Next Step in Disinformation: How a Dating App Becomes a Weapon

While the world grapples with Russia’s use of Twitter and Facebook to spread disinformation, a former NATO secretary-general recently voiced concerns that Russia was using Ukraine’s upcoming elections as a laboratory for new forms of interference. A troubling case may signal that disruptive innovation is already underway in the post-Soviet space, whether by Russia or by others: ruthless operatives in Ukraine have weaponized the dating application Tinder for political purposes.

The new case involves character assassination by means of fake digital avatars. This inexpensive and efficient disinformation strategy not only destroys reputations, but also threatens to cause social and political disruption on a national scale.

The Natalia Bureiko Case

On Nov. 7, 2018, a Facebook account belonging to Ukrainian university student Natalia Bureiko published a post accusing a top police official of sexual harassment. Her post included screenshots of a purported Tinder conversation with Officer Oleksandr Varchenko. In the screen shots, “Varchenko” threatens Bureiko when she turns down his demand for a sexual relationship.

Bureiko’s Facebook post claimed that Varchenko mailed her flowers with a box of raw chicken legs, and that he also had harassed her family and friends. In addition to posting the information on Facebook, Bureiko filed a formal complaint with the Prosecutor’s Office (the Ukrainian equivalent of a district attorney).

Her post became an overnight media sensation. It racked up several thousand comments and shares in just a few days. Almost all of the comments expressed outrage, not just at Varchenko, but at the police and government as a whole.

The only problem: The Tinder account and conversations were fake.

Varchenko denied the allegations, writing on Facebook that he had never corresponded with Bureiko and that “this information attack is related to the fact that my wife, Olha Varchenko, is the first Deputy Director of the State Bureau of Investigations, and for many it was a bone in the throat.”

Two days later, Bureiko posted a retraction on Facebook and then disappeared from the public eye for three weeks. When she resurfaced in an interview with Strana.ua, Bureiko claimed that someone she knew had offered to pay her roughly 50 U.S. dollars in exchange for access to her Facebook account. That same individual, Bureiko said, forced her to file the complaint at the prosecutor’s office, saying that would be the only way she could get her normal life back. Bureiko never named the person who allegedly did this. In this bombshell interview, Bureiko expressed regret at being used to facilitate a fake news campaign.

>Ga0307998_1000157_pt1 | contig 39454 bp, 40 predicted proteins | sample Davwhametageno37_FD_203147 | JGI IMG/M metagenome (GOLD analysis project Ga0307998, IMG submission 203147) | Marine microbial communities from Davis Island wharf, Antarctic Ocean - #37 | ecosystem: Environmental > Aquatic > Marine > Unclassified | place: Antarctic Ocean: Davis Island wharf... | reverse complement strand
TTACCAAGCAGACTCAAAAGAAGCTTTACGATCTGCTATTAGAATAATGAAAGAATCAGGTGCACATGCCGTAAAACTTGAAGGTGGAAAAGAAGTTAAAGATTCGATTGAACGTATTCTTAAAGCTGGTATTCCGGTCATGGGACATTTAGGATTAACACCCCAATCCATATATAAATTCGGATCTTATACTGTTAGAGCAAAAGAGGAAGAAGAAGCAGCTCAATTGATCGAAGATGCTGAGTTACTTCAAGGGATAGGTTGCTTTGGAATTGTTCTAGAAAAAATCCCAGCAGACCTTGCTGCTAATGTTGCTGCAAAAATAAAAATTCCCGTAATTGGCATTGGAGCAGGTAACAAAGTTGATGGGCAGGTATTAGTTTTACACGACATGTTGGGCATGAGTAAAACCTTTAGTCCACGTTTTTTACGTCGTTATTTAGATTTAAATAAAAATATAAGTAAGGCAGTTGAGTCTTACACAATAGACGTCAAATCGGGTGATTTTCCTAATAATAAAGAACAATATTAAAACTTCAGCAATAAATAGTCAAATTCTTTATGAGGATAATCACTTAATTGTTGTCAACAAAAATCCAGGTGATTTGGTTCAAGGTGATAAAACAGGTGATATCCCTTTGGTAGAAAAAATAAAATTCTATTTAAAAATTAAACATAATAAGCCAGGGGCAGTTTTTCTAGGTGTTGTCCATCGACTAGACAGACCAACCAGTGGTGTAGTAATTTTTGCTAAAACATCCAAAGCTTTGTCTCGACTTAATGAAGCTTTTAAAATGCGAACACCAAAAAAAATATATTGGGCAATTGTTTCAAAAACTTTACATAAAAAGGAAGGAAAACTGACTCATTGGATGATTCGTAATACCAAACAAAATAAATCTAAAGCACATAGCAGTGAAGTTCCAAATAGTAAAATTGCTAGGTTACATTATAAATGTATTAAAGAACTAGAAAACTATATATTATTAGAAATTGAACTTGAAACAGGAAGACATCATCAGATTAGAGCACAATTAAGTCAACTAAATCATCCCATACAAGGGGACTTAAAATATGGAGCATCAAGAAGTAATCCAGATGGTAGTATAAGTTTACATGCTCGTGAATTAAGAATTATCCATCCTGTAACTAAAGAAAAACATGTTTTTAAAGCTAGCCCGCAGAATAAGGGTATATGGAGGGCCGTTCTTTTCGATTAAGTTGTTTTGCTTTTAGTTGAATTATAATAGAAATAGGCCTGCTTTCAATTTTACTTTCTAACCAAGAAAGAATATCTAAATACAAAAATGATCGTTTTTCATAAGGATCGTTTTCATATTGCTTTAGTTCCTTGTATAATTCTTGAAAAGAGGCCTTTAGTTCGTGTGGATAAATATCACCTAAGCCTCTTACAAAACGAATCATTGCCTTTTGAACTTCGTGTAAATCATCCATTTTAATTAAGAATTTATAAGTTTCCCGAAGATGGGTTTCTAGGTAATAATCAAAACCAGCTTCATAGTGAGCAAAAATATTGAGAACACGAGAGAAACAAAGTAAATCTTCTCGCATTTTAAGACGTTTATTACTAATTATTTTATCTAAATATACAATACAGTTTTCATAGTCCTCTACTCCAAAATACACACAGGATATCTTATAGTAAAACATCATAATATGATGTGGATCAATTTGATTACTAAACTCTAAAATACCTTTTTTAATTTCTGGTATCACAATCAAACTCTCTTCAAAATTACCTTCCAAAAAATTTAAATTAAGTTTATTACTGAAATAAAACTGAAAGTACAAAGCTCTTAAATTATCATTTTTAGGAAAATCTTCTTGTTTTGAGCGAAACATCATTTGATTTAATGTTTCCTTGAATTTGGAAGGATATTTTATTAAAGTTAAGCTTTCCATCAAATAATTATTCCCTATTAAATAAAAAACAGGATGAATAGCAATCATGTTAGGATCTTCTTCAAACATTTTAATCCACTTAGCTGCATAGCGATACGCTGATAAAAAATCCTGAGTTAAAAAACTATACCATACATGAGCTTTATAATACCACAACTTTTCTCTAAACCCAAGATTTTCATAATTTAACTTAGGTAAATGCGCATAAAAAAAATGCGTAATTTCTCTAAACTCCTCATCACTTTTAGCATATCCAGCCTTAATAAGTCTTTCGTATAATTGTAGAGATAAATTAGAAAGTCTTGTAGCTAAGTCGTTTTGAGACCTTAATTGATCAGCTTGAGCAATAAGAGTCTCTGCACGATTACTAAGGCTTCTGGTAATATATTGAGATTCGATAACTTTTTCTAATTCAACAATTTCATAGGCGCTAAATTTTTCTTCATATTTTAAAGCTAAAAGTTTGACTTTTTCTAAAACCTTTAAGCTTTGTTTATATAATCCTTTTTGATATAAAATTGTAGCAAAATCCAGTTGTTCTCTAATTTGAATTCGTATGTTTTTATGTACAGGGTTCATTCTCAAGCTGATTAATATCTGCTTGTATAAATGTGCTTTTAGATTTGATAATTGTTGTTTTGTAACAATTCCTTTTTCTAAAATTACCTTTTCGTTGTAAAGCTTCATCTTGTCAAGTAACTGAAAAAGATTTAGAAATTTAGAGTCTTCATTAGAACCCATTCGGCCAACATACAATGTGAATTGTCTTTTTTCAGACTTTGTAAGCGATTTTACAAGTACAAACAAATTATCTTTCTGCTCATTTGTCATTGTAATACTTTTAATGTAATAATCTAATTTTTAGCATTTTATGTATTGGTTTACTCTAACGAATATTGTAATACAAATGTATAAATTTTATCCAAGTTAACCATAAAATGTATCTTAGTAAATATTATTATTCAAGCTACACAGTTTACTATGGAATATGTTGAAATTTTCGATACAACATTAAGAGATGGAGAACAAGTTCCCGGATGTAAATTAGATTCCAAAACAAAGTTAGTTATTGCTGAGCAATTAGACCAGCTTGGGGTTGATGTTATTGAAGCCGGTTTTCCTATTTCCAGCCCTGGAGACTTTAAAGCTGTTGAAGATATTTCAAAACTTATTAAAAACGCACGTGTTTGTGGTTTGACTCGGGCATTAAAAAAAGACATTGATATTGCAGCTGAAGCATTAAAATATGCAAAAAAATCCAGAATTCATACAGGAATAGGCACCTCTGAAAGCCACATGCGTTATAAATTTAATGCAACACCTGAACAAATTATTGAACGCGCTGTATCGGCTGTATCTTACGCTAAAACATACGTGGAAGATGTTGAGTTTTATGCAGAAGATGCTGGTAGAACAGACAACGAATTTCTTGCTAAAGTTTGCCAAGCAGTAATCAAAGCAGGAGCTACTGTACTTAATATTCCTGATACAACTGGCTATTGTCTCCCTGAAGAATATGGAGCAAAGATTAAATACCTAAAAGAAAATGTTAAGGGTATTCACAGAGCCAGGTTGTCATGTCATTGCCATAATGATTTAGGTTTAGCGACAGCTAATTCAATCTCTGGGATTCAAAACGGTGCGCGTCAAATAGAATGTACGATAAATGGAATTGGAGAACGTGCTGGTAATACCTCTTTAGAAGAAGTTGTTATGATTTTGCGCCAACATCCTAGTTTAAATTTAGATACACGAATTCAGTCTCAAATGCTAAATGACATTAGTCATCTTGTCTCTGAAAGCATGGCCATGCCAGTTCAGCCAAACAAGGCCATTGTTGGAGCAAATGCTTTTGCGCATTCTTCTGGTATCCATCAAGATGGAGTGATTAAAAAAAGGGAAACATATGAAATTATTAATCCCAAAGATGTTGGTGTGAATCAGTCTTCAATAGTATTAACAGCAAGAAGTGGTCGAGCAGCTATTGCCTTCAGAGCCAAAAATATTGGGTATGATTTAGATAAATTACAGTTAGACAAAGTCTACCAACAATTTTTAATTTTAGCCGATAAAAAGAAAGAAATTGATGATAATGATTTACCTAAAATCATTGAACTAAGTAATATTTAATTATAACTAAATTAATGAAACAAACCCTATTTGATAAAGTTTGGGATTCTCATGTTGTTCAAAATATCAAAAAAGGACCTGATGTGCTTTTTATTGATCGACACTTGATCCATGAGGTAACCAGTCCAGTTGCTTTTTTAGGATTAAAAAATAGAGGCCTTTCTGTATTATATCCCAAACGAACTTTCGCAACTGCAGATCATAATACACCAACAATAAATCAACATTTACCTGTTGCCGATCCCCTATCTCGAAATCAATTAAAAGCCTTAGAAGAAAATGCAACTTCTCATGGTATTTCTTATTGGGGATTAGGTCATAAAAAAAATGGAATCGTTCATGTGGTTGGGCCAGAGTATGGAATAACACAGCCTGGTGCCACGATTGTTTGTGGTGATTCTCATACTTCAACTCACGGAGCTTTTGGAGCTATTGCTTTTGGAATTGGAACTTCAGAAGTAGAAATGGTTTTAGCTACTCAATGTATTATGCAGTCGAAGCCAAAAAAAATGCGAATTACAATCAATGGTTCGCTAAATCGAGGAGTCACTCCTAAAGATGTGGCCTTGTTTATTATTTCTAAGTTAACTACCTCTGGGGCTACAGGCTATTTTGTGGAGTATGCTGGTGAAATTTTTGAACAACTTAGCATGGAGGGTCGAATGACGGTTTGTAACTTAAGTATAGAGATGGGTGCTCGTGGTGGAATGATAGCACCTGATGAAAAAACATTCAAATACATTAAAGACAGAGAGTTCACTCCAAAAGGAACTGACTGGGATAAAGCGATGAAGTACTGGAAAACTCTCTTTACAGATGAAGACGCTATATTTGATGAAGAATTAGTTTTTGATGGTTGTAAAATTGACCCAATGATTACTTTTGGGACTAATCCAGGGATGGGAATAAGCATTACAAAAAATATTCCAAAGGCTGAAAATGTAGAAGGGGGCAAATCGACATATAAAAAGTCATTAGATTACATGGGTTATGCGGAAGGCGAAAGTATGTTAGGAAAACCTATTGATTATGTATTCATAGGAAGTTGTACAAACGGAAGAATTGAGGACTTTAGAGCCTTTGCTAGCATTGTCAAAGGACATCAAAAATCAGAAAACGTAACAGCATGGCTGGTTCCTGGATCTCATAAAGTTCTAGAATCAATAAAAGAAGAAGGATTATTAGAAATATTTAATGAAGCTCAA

Shortly thereafter, Bureiko turned herself in to the Ukrainian police, reported the scheme to the police, and started living in an undisclosed location under the protection of Ukrainian law enforcement.

On Dec. 10, 2018, the Chief Military Prosecutor in the Prosecutor General’s Office of Ukraine said he had identified 11 people involved in recent information attacks, including the Tinder scandal. The two suspects most closely tied to the Tinder attack are the infamous Ukrainian “political technologist” Volodymyr Petrov, and his friend, a blogger and former advisor to the minister of information policy, Oleksandr Baraboshko.

The chief military prosecutor announced that law enforcement authorities had seized 230,000 USD from a safe deposit box belonging to Petrov, and that the perpetrators of the sex scandal had received 10,000 USD as payment for their services. The source of that payment has not been publicly identified.

Petrov remains on house arrest, from where he launched his campaign for the March 31 presidential election. Baraboshko spent several days in jail but was released when his friends paid bail, set at the equivalent of $110,000.

The Ease of Disinformation Attacks

This disinformation attack is notable for how it dominated a nation’s news cycle, and for how simple it was to carry out.

Tinder may be a testing ground for developing the technology that combines “kompromat” (the Russian term for compromising information) and digital platforms. The Tinder attack clearly follows the pattern of Russian kompromat, a sabotage technique favored by the KGB and its successor agency, the FSB.

While there is no clear evidence of a Russian connection in the case, the events on Tinder unfolded shortly after the Kremlin, on Nov. 1, had issued a list of 332 Ukrainian individuals and 68 companies it was sanctioning, ostensibly for “unfriendly actions” against Russia. The list includes respected figures who have spoken out against Russia’s 2014 invasion of Crimea and eastern Ukraine, such as Crimean Tatar leader Mustafa Dzhemilev and Ukraine’s Ambassador to the U.S. Valeriy Chaly. Another name on the list: Olha Varchenko.